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Spellbound 

by Leah Sottile & r & In no way do I mean to trample on the hard-earned fame of Dorothy Greenwald, Clara Mohler, Jean Trowbridge or Laurel Kuykendall, but I've got to say it: Kids today are simply smarter than they were in 1936.


How do I know? Just look at the spelling bee champions of the past -- a perfect cross-section of increased elementary intelligence. That year, Greenwald won the Scripps Howard National Spelling Bee -- the largest, most lauded bee of them all -- on one word: "knack." (I'm guessing this was before the "knick knack paddy whack" song hit the airwaves.)


Mohler took the cup a few years later on an even easier word: "intelligible." Trowbridge won the following year by correctly spelling "interning." Those may seem like easy words now, but then consider that Kuykendall obliterated her competition in 1940 by correctly spelling a real stumper -- the word "therapy." Sorry, Laurel, but today you wouldn't get out of the first round.


Kids these days eat spellers like Greenwald and Trowbridge for breakfast, and use the Kuykendalls of the world to mop up with. Sometime in the late 1980s, the spellers of the world stopped relying on being able to sound words out or make a mental picture of their flashcards.


Twenty years ago or so, kids started studying the meaning of words, their origins, their Latin or Greek roots. Hell, some kids even started mastering the spelling of Italian words that have been adopted by English speakers.


Like appoggiatura. That's the word that won 13-year-old Anurag Kashyap the title at the 2005 National Spelling Bee. It's a musical term most commonly used when speaking about opera -- something most 13-year-old boys know nothing about.


But not Anurag. Nope, he even knew both the meaning and spelling of "hodiernal," "exsiccosis" and "peccavi." The first is a Latin term ("pertaining to today"); the second is the fancy word used within the medical profession to denote the state of being dehydrated; and "peccavi" refers to confessing one's sins.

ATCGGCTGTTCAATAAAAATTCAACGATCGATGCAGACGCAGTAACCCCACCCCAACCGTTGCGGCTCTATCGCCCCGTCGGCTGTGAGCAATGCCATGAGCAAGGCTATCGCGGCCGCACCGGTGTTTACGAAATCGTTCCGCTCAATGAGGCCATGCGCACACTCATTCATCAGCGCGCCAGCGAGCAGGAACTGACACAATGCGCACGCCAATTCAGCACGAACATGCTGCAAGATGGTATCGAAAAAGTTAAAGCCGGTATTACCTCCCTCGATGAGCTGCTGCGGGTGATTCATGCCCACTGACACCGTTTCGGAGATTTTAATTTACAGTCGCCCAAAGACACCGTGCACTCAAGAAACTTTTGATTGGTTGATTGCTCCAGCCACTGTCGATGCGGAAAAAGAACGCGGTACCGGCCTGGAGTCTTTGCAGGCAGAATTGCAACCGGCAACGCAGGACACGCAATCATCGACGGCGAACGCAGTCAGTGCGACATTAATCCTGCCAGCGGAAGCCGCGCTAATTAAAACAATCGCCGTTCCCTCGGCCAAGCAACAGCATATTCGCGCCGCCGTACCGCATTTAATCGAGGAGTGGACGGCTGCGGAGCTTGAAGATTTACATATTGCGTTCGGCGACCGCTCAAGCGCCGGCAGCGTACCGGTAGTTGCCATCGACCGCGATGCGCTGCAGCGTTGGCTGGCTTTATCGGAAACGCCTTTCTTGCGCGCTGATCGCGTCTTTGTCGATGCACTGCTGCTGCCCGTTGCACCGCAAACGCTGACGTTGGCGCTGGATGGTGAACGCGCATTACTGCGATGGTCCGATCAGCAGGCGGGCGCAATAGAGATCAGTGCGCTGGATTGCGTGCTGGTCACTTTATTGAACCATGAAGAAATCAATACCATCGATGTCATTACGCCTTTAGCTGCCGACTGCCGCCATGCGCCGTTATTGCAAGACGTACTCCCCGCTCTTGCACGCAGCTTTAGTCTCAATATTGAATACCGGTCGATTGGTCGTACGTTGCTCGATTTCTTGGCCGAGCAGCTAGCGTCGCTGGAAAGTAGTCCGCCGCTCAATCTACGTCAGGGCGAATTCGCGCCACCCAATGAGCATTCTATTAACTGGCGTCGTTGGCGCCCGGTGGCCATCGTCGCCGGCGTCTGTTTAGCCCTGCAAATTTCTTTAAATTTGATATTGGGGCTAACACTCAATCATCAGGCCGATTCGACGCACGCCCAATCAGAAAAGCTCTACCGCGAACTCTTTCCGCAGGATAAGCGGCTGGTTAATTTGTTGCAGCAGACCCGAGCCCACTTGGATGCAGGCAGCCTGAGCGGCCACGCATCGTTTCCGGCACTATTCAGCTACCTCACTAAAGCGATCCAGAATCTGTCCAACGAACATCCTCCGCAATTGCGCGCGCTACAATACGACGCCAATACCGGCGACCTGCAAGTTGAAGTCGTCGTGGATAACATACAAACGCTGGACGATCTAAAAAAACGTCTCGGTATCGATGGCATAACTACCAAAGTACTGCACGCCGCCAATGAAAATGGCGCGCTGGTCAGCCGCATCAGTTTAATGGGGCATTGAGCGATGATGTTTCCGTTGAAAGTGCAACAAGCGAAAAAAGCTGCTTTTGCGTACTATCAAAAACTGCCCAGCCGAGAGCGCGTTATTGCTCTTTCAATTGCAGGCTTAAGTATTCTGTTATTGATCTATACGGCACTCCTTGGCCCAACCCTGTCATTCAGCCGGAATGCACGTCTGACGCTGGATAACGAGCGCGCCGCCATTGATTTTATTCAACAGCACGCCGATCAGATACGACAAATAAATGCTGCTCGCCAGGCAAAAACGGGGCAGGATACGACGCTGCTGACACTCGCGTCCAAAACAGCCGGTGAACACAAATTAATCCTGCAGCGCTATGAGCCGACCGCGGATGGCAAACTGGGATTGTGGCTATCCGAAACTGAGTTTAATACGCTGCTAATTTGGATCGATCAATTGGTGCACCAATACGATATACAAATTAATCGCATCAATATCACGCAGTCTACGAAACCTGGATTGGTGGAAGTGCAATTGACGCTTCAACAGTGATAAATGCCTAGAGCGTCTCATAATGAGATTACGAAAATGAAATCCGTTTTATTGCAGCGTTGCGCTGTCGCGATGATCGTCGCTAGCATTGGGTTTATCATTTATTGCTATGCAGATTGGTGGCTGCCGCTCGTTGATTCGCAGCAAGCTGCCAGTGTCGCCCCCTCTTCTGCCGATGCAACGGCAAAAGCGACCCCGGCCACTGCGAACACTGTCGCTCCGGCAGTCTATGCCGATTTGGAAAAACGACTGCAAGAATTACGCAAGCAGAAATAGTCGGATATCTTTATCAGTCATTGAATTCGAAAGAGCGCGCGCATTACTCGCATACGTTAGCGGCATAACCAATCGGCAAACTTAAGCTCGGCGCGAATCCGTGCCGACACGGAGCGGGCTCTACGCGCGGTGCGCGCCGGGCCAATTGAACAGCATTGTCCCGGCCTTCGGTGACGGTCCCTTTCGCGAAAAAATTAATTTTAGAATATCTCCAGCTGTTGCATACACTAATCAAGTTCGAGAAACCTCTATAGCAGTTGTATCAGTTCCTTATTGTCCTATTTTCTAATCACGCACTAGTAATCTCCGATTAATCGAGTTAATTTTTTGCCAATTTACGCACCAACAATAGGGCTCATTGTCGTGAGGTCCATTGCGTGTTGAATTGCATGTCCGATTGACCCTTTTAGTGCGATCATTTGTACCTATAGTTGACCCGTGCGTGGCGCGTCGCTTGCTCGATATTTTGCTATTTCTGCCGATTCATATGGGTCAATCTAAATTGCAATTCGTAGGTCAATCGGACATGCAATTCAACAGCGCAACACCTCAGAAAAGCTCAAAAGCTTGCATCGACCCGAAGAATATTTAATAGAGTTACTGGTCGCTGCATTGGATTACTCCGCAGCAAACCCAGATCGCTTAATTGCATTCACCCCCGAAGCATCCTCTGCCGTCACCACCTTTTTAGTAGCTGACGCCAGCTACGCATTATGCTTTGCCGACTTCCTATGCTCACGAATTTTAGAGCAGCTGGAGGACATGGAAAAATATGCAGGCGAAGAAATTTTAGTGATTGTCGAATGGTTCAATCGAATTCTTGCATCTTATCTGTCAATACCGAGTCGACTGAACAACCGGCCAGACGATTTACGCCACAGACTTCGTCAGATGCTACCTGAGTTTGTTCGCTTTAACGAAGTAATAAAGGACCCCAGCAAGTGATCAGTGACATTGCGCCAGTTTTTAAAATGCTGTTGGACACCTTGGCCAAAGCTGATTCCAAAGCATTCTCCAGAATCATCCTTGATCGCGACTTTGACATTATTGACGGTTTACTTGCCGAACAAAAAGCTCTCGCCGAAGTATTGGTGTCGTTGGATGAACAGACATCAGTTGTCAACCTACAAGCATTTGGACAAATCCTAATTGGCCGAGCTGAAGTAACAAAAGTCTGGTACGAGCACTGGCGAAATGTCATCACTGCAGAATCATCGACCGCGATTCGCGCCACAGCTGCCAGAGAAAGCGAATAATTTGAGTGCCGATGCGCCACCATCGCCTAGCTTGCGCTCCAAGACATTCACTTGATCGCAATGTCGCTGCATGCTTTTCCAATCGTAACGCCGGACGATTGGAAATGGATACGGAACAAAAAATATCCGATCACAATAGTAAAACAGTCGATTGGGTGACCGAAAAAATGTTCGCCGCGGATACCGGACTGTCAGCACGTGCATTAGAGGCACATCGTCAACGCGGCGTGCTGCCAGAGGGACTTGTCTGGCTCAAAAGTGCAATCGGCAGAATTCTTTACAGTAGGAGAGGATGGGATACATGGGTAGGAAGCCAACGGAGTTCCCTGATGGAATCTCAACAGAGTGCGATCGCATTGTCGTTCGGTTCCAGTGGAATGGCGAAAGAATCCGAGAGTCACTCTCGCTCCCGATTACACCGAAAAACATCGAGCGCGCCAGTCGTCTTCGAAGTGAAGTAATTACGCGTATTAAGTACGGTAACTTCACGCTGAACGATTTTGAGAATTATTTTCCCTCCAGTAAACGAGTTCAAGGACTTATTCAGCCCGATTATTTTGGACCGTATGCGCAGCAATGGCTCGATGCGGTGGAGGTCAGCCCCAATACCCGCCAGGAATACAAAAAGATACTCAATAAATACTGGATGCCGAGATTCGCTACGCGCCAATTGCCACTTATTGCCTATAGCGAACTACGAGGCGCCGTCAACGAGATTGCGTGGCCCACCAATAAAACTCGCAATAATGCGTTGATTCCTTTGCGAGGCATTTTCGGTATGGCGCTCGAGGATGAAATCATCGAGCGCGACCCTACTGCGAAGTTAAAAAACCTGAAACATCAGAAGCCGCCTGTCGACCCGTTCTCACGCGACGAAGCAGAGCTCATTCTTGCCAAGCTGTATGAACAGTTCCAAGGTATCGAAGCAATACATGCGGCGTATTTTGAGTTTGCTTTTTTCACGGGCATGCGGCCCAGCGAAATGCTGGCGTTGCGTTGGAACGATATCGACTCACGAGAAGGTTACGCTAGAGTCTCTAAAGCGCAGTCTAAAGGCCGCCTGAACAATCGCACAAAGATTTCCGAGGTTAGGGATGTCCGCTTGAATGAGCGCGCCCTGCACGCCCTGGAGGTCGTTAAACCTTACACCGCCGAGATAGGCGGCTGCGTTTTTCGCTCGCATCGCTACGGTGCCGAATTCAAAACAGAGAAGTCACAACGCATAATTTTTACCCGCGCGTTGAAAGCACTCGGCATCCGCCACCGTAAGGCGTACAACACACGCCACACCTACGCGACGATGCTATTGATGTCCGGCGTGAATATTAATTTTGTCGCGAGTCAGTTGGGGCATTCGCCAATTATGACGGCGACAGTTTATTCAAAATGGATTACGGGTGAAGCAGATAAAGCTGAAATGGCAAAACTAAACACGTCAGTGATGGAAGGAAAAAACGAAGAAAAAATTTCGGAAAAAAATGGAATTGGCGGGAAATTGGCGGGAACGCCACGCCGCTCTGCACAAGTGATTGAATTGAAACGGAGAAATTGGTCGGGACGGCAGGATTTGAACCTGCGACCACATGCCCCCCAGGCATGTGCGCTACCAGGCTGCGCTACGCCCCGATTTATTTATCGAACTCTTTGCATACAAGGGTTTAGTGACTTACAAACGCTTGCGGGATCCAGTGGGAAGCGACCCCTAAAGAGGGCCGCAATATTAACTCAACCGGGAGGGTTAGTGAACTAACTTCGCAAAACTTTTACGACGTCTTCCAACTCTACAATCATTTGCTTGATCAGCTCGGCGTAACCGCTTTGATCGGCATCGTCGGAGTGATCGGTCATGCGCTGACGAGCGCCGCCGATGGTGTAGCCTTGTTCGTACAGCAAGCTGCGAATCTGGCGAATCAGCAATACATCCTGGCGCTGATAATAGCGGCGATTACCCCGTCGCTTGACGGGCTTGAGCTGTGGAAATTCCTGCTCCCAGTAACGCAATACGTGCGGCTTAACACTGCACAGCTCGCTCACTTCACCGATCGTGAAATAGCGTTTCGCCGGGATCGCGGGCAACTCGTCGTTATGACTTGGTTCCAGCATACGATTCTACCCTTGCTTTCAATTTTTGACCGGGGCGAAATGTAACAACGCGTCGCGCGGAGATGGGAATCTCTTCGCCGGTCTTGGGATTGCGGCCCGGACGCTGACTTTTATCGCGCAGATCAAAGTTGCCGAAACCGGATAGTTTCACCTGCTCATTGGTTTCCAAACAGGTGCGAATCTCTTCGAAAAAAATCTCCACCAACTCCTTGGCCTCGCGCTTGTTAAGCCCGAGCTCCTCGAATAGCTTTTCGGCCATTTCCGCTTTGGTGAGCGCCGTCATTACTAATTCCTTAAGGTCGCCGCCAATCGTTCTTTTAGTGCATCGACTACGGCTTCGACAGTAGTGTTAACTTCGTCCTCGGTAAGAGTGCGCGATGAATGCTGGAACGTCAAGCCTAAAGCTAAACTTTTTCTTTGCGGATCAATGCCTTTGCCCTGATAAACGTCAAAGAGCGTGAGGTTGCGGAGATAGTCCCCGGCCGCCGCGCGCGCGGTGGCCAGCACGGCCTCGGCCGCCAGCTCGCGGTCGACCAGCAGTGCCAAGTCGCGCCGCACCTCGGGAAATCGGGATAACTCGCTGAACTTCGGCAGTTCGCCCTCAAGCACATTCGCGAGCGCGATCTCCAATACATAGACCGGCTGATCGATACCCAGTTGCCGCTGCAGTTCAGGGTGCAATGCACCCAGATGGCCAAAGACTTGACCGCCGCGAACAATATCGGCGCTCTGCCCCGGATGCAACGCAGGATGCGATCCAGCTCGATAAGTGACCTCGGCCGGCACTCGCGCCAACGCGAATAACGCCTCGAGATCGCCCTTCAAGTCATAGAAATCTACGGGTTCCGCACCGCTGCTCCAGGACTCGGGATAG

I don't know about you, but when I was 13, all I knew about sin was that hitting my brother wasn't one.


Past winners have taken the cup for equally difficult words. David Tidmarsh won last year after spelling "autochthonous" (indigenous, aboriginal; referring to a location's earliest known plants or inhabitants). Jody-Anne Maxwell proved her abilities in 1998 after spelling "chiaroscurist" (a painter who uses light and shade for dramatic effect).





The National Spelling Bee -- a competition unique to the United States -- has become more and more popular. In fact, it has become one of the most popular competitions aired on ESPN and has even been the subject of the award-winning 2002 documentary Spellbound. The competition is no longer about kids who get lucky, spelling words like "Chihuahua" correctly (the word that won Jennifer Reinke the trophy in 1967). Becoming a competitor not only means years of studying and practice, but participants first must qualify in preliminary bees across the country.


That's not the case for Spokane's own spelling bee at the B-Side on Wednesday night. There are no kids in this one, no preliminary qualifications. All you have to do is shell out three bucks, then take the stage with a pint in hand and show B-Side owner Ben Cater that you don't need no stinking spell checker. If you prove yourself orthographically accomplished, it could be the one time you walk out of the B-Side with something more than a hangover. The winner takes home $200. Yep, you heard me.


Sure, it's not the $22,000 in cash, the $5,000 scholarship, the $1,000 savings bond and the complete reference library that Anurag Kashyap took home this year -- but it'll do.

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